When remote employees feel connected to their teams and involved in projects, they can be among your most productive—and happiest—employees. But if they start feeling isolated or left out, that can change quickly.
Unfortunately, as a manager, it’s sometimes difficult to know when a virtual worker is feeling disconnected. The usual cues you pick up by watching or talking to team members in neighboring cubicles aren’t available to you. And those who work from home are sometimes hesitant to complain about problems, fearing that their concerns won’t be appreciated or understood.
Original article here.
7 Signs of Remote Employee Isolation and Loneliness
There are seven things you can look out for that may indicate your employee is feeling disconnected from their job.
1. Misses Deadlines or Is Sloppy
This is probably the most obvious sign of employee disconnection. If a usually dependable team member starts turning in sloppy work or begins missing deadlines, investigate immediately. Find out if there was a misunderstanding about a specific assignment or if the problem goes deeper. Then talk to the employee to develop a solution.
If, for example, your employee didn’t understand the scope of the project, find out what happened. Were the directions not clear? Was there missing information? If, however, the employee is distracted because of a sick family member, see what flexibility you can offer your employee until that relative is on the mend.
2. Stops Offering Input
If you’re managing your remote team members well, they should feel like they have as much of a voice in group discussions and planning as their colleagues in the office. If a remote worker suddenly stops offering suggestions or participating in goal setting, they might be feeling disconnected from the team.
Make sure staff have the tools they need to participate in planning sessions, and follow up on meetings with an email or an instant message to seek further input and ideas. Ask for their specific input before or during a meeting and give them a chance to have their thoughts heard.
3. Calls In Sick or Changes Their Schedule
While many remote workers appreciate the flexibility that comes with working from home, they are still expected to work. That means being online and available during their established schedule and attending scheduled meetings. It also means being available during other team members’ scheduled workdays for team meetings and collaborative sessions.
If a team member shifts their work hours to times outside of their established schedule, works when no one else is available, or takes numerous sick days without explanation, it may be due to feelings of isolation.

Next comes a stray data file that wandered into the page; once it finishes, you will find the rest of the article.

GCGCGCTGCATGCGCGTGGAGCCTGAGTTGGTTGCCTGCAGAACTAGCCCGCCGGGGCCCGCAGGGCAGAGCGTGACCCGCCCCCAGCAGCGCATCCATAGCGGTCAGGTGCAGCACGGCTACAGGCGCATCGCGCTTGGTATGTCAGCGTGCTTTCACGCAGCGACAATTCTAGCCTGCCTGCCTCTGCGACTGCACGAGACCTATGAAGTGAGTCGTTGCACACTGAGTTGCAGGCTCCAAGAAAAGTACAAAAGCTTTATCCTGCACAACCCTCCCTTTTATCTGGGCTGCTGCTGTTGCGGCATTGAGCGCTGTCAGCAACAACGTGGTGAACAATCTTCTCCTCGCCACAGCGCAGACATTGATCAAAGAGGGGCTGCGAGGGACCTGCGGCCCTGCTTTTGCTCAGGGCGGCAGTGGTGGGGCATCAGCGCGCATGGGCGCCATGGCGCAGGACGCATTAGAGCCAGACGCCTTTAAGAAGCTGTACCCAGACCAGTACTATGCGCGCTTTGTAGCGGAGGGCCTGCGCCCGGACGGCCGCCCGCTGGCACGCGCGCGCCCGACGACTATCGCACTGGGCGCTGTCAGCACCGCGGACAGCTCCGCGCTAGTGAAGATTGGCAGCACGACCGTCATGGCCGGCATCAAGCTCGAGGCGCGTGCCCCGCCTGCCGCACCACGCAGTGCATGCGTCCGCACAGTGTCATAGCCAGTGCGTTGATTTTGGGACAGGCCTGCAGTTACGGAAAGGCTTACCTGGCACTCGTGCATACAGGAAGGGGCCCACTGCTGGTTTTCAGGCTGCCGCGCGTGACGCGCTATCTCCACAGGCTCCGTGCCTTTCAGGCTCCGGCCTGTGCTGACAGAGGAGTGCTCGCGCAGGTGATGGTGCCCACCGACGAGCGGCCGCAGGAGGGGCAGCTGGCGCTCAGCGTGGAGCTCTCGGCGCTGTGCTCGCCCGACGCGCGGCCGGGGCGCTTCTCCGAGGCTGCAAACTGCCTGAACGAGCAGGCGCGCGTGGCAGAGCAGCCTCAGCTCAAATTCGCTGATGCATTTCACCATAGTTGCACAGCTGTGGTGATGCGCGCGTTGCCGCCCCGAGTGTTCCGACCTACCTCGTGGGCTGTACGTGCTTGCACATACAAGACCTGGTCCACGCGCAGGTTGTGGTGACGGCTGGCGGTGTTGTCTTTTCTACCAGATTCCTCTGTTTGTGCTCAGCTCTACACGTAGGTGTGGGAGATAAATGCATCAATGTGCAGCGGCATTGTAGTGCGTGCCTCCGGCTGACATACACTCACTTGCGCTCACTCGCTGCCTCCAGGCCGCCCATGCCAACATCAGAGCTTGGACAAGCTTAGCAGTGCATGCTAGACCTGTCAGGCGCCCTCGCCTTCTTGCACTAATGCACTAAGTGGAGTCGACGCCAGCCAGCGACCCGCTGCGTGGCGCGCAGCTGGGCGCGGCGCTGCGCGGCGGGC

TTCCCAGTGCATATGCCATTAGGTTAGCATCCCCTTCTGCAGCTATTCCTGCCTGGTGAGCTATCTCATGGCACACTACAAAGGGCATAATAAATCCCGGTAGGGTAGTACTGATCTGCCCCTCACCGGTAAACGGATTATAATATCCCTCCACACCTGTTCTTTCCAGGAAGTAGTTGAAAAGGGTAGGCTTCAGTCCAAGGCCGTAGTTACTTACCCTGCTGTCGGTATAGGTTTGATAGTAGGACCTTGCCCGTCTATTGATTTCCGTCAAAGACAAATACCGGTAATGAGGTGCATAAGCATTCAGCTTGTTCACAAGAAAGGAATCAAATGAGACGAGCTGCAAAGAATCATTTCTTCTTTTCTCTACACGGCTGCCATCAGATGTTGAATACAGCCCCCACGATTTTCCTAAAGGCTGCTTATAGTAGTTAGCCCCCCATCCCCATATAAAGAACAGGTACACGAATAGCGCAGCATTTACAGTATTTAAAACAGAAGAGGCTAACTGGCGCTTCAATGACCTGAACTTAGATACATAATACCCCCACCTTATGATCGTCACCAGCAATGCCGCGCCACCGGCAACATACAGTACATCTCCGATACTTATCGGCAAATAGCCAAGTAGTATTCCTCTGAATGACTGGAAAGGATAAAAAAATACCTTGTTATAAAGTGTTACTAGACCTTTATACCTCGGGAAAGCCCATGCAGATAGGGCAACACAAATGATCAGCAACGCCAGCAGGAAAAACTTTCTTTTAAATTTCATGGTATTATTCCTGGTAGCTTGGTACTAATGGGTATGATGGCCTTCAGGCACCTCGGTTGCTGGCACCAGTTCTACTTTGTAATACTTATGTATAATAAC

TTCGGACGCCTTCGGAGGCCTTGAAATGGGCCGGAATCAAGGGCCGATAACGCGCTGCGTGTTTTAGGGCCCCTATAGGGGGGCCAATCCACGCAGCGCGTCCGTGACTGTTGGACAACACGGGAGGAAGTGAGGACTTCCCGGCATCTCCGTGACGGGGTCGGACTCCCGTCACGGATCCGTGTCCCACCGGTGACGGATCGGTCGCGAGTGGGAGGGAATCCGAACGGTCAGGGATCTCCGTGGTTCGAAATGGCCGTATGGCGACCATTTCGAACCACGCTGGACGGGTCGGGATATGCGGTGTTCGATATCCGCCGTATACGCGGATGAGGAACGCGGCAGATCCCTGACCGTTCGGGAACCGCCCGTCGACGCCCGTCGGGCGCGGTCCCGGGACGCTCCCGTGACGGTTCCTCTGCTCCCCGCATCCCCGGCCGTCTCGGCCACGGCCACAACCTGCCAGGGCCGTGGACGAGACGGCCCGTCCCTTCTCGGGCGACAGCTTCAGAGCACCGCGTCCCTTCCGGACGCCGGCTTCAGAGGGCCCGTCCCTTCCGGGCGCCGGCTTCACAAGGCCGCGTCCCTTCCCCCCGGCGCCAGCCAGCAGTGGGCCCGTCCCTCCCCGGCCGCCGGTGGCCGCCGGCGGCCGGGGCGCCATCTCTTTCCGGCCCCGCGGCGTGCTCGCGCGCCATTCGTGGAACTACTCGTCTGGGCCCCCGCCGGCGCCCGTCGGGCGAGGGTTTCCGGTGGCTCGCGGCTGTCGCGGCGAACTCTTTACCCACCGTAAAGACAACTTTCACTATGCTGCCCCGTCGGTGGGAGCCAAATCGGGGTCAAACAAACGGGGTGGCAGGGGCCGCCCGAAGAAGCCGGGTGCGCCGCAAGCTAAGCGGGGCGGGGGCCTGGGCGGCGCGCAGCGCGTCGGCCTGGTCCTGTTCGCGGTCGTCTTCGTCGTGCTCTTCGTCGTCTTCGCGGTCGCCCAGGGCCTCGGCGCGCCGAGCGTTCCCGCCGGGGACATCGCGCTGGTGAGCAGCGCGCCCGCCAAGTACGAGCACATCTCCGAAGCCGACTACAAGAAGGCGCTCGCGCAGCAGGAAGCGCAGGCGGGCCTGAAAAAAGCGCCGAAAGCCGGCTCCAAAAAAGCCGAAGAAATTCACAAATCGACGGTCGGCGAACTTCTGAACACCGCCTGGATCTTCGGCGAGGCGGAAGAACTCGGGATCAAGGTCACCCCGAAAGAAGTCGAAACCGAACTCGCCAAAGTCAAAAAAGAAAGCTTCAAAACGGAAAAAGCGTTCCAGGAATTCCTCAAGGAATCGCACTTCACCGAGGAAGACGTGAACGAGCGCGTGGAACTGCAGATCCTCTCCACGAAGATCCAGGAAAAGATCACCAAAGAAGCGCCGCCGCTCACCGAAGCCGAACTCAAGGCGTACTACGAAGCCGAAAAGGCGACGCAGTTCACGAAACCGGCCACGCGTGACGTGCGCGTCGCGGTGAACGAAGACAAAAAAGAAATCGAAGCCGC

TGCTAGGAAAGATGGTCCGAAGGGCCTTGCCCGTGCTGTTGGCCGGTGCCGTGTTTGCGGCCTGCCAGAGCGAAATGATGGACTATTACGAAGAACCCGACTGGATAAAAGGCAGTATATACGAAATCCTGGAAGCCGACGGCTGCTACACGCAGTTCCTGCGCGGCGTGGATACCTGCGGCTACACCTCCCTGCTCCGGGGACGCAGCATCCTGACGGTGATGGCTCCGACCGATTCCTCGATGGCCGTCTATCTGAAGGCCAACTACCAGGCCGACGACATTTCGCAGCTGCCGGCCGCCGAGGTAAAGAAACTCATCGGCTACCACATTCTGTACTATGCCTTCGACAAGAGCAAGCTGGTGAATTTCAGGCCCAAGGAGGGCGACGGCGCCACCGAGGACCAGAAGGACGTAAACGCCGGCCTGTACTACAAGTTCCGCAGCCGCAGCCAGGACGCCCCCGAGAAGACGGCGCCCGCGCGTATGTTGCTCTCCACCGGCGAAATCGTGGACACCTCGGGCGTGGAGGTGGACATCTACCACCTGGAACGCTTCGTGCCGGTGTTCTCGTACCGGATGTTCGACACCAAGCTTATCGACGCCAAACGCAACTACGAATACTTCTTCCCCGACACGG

Talk to the worker about this problem, clarifying your expectations for their schedule and exploring the reasons for the change. Sometimes simply offering that verbal nudge will be enough to get them back on track.
However, during the pandemic, it’s important to explore these changes with staff. Perhaps they have children that need help with school or activities during work hours, or they have to take care of a loved one. Discuss the reasons for the shift and offer flexibility and support until work and life are closer to normal.
4. Doesn’t Interact With Colleagues
Your team members must collaborate frequently to succeed, no matter where they are located. If you’ve given your remote worker the proper online tools to foster that teamwork, but they suddenly stop communicating or working with their colleagues, something is likely amiss. First, make sure they know how to use all of your collaboration tools. If the problem isn’t technical, it may be a result of feeling disconnected from the team.
Take steps to improve communication, and consider implementing some team-building activities that are fun and open to both office and virtual workers. The key is to bring your people together and rebuild their trust in each other.
5. Skips Meetings
If your remote worker starts skipping meetings, it could be due to a technical problem that is relatively easy to resolve. But it also could be a sign of growing isolation.
You can help by making sure you have the technology available to allow all remote workers to participate in meetings with both audio and video. Then go out of your way to invite their input.
6. Only Talks Shop
In order to develop a solid relationship with a remote worker, your one-on-one discussions should cover more than task assignments, productivity metrics, and deadlines. You need to get to know each other through more casual chatter, just as you do with team members in the office. If your remote employee suddenly becomes unwilling to talk about anything other than work or seems distracted or angry during your one-on-ones, something is up.
Don’t push the issue, but see if you can figure out what that “something” is. Offer a friendly ear for staff to vent to.
7. Isn’t Interested in Career Development
Whether they are working in a cubicle or from their home office, almost all employees want to feel like their company offers them opportunities to develop new skills and advance themselves. While your employees may have specific training or education in mind, help them take advantage of opportunities for growth and development by recommending classes to them.
If, however, one of your remote employees seems uninterested in conferences or classes that could help them do their job more efficiently or effectively, it could be a sign that they are disconnecting from work.
Original article here.
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